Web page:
However, none of these batters came close to the frenetic pace at which Warner scored his runs. Warner scored those 3017 runs at a staggering strike rate of 80.20. From the above five batters, Kohli came closest to Warner, but he was still slower by 20 runs per 100 balls.
In fact, none of his contemporaries has matched the scoring pace that Warner managed during his best years. Among batters with active careers who scored at least 2000 runs in their most prolific 50-innings streak, Rishabh Pant comes closest to Warner with a strike rate of 74.10.
Three Ashes tours: one successful, one forgettable
Warner has scored 1883 runs at an average of 39.22 as an opener in the Ashes. Only three other openers from Australia - Mark Taylor, Bill Lawry and Arthur Morris - have scored more runs in the Ashes. Warner has 17 50-plus scores against England, one every three innings.
However, Warner has been half the batter in England as he has been in Australia. At home, he has scored 1237 at an average of 51.50 in the Ashes. In 25 innings in England, he has scored just 651 runs at an average of 26.
The 2015 Ashes was Warner's best in England: he made 418 runs at an average of 46.40 in that series. Those were decent numbers for an opener in England. Only four other openers have ever managed to hit more 50-plus scores in an Ashes series in England than Warner's five in that series.
His last Ashes in England, though, was disastrous. He could manage just 95 runs from ten innings, with Stuart Broad dismissing him seven times. It was a forgettable series for Warner, as no batter to bat ten times from Nos. 1-7 in an Ashes series had ever averaged under ten runs per dismissal before Warner.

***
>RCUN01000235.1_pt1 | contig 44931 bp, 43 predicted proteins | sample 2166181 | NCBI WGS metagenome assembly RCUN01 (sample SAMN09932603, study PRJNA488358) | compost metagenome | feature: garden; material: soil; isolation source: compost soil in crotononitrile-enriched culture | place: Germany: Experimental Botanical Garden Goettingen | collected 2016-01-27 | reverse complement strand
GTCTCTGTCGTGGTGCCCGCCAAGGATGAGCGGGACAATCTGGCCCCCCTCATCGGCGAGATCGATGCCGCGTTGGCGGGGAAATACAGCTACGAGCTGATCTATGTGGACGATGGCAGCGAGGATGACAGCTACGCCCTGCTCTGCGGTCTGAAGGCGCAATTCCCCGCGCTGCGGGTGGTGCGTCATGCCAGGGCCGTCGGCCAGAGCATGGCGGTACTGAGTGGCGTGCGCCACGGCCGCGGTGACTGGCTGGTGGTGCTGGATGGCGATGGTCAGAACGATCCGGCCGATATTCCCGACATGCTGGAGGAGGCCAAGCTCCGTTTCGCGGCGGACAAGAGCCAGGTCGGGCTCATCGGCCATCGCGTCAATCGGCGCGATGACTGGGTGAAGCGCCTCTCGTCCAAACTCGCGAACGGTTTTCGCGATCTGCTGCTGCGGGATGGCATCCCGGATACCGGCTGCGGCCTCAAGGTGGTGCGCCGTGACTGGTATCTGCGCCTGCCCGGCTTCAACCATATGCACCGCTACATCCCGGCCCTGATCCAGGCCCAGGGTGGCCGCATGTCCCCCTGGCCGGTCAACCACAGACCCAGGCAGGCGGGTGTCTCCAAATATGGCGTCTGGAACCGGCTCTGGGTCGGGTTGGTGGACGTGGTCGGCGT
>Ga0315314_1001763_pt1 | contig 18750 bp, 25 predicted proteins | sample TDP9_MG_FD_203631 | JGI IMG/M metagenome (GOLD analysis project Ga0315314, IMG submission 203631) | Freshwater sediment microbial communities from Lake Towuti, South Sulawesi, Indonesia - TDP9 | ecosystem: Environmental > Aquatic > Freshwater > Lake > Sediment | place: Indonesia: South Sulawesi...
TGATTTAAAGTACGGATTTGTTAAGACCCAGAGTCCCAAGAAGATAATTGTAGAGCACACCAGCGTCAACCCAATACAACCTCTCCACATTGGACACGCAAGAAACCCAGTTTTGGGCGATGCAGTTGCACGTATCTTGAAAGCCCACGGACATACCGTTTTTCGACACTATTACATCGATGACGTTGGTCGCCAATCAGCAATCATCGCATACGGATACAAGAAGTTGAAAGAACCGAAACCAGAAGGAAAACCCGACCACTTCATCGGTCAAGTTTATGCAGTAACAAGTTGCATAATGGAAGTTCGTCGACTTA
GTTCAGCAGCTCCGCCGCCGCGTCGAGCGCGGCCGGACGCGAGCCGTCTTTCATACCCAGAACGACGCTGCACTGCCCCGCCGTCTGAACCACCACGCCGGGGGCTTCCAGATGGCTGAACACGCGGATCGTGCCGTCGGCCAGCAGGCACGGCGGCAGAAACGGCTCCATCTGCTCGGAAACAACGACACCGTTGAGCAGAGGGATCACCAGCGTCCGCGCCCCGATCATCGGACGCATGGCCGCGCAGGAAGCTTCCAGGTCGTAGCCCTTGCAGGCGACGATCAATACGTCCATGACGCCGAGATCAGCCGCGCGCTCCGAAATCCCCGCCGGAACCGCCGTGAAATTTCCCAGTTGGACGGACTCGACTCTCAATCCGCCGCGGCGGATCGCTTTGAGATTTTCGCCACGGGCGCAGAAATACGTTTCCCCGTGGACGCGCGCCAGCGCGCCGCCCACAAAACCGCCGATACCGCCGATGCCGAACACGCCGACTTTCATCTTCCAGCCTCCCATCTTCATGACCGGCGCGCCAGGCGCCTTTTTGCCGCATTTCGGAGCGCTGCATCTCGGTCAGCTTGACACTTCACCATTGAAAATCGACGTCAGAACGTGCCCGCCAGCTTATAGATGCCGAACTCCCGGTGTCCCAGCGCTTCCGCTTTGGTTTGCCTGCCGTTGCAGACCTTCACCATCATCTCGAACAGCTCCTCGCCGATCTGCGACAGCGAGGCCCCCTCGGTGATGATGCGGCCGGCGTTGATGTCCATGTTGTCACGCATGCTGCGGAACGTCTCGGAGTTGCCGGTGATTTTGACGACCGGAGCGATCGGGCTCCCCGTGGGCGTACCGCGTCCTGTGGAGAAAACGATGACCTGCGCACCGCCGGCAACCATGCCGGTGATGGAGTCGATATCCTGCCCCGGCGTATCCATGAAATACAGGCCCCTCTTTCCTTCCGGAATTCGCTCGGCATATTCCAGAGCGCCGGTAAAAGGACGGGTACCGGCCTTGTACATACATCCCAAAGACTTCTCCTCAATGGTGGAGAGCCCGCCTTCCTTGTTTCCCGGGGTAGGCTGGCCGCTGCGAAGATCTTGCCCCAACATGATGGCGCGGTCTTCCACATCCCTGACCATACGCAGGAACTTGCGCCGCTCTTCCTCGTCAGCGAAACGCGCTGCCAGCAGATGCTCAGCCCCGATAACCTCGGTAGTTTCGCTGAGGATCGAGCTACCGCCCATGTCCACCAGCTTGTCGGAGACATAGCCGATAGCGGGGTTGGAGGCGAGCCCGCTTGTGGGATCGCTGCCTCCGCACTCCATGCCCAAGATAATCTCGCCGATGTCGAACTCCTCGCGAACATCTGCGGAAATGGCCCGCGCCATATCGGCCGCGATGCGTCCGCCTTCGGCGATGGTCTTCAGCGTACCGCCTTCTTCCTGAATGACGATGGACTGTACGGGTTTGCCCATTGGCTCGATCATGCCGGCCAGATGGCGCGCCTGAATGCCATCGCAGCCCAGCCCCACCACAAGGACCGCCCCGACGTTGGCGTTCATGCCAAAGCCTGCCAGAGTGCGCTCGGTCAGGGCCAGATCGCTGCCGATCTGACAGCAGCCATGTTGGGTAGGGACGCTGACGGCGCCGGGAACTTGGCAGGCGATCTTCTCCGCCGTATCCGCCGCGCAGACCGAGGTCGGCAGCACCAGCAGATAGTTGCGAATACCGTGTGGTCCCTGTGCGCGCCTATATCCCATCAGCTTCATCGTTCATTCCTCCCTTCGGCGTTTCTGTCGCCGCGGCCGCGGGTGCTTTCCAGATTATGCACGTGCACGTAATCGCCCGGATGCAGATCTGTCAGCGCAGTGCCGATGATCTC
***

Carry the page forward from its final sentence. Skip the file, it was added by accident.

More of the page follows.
The last Ashes in Australia was also by far Warner's worst at home. He made a bright start in the series with two scores in the nineties in his first two innings, but lost steam after that. Warner made just 84 runs in the other six innings, including a pair in the last Test in Hobart. Warner's 273 runs in the series came at an average of 34.10, whereas in his first two Ashes in Australia, Warner had scored 964 runs at an average of 60.30.
Impeccable home record despite recent dip
Warner has always been a formidable batter on the bouncier and faster pitches in Australia. In spite of the rut he has got himself into recently, he averages an excellent 57.30 in Australia, scoring 4929 runs from 53 matches. Eighteen of his 24 Test hundreds have come at home.
Before 2021, Warner had averaged 65.90 in Tests in Australia. Among batters to score at least 3000 runs in home Tests since the post-war era until 2020, only Kohli, Smith and Garry Sobers averaged more than Warner.
But his last ten home Tests have fetched him just 445 runs at an average of 24.70. His twin scores of nineties in the Ashes are the only fifties he has struck in 18 innings, but he has also been dismissed before reaching double figures in eight of those innings. In his first 43 Tests in Australia, Warner had been dismissed in single digits on only 12 occasions from 75 innings.
But Warner isn't new to setbacks - both on and off the field - and has managed to come back strongly in the past. His unbeaten 335 against Pakistan in Adelaide in 2019 - the second-highest score by an Australia batter in Tests - was an illustration of that. That innings, and the 154 he got in the first Test of that series, followed his return to Test cricket after serving the ball-tampering ban and a disastrous Ashes in England.
His 100th appearance for Australia might inspire him to make yet another comeback at the age of 36. Even if it doesn't, Warner will remain one of the best openers to have played for Australia, and perhaps the best opener of his era.

Shiva Jayaraman is a senior stats analyst at ESPNcricinfo @shiva_cricinfo